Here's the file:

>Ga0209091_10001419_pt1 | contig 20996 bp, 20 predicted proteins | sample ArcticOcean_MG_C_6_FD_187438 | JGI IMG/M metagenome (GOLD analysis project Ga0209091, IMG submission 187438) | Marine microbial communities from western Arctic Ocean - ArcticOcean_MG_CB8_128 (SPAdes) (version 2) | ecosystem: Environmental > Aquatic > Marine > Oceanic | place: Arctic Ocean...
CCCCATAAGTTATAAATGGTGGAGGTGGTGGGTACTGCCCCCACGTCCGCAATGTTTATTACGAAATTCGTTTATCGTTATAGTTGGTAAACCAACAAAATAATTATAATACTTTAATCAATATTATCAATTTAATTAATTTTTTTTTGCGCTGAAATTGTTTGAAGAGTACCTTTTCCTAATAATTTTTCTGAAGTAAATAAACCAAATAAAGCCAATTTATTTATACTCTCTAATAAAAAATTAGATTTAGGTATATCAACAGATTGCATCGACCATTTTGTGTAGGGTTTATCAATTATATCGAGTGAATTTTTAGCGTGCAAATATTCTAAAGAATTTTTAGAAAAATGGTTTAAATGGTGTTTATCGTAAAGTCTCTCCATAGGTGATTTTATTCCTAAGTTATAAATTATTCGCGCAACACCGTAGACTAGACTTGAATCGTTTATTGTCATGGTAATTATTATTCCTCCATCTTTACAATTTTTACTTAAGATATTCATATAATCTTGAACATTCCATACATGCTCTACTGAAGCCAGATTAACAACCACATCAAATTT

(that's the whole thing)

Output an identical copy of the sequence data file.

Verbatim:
>Ga0209091_10001419_pt1 | contig 20996 bp, 20 predicted proteins | sample ArcticOcean_MG_C_6_FD_187438 | JGI IMG/M metagenome (GOLD analysis project Ga0209091, IMG submission 187438) | Marine microbial communities from western Arctic Ocean - ArcticOcean_MG_CB8_128 (SPAdes) (version 2) | ecosystem: Environmental > Aquatic > Marine > Oceanic | place: Arctic Ocean...
CCCCATAAGTTATAAATGGTGGAGGTGGTGGGTACTGCCCCCACGTCCGCAATGTTTATTACGAAATTCGTTTATCGTTATAGTTGGTAAACCAACAAAATAATTATAATACTTTAATCAATATTATCAATTTAATTAATTTTTTTTTGCGCTGAAATTGTTTGAAGAGTACCTTTTCCTAATAATTTTTCTGAAGTAAATAAACCAAATAAAGCCAATTTATTTATACTCTCTAATAAAAAATTAGATTTAGGTATATCAACAGATTGCATCGACCATTTTGTGTAGGGTTTATCAATTATATCGAGTGAATTTTTAGCGTGCAAATATTCTAAAGAATTTTTAGAAAAATGGTTTAAATGGTGTTTATCGTAAAGTCTCTCCATAGGTGATTTTATTCCTAAGTTATAAATTATTCGCGCAACACCGTAGACTAGACTTGAATCGTTTATTGTCATGGTAATTATTATTCCTCCATCTTTACAATTTTTACTTAAGATATTCATATAATCTTGAACATTCCATACATGCTCTACTGAAGCCAGATTAACAACCACATCAAATTT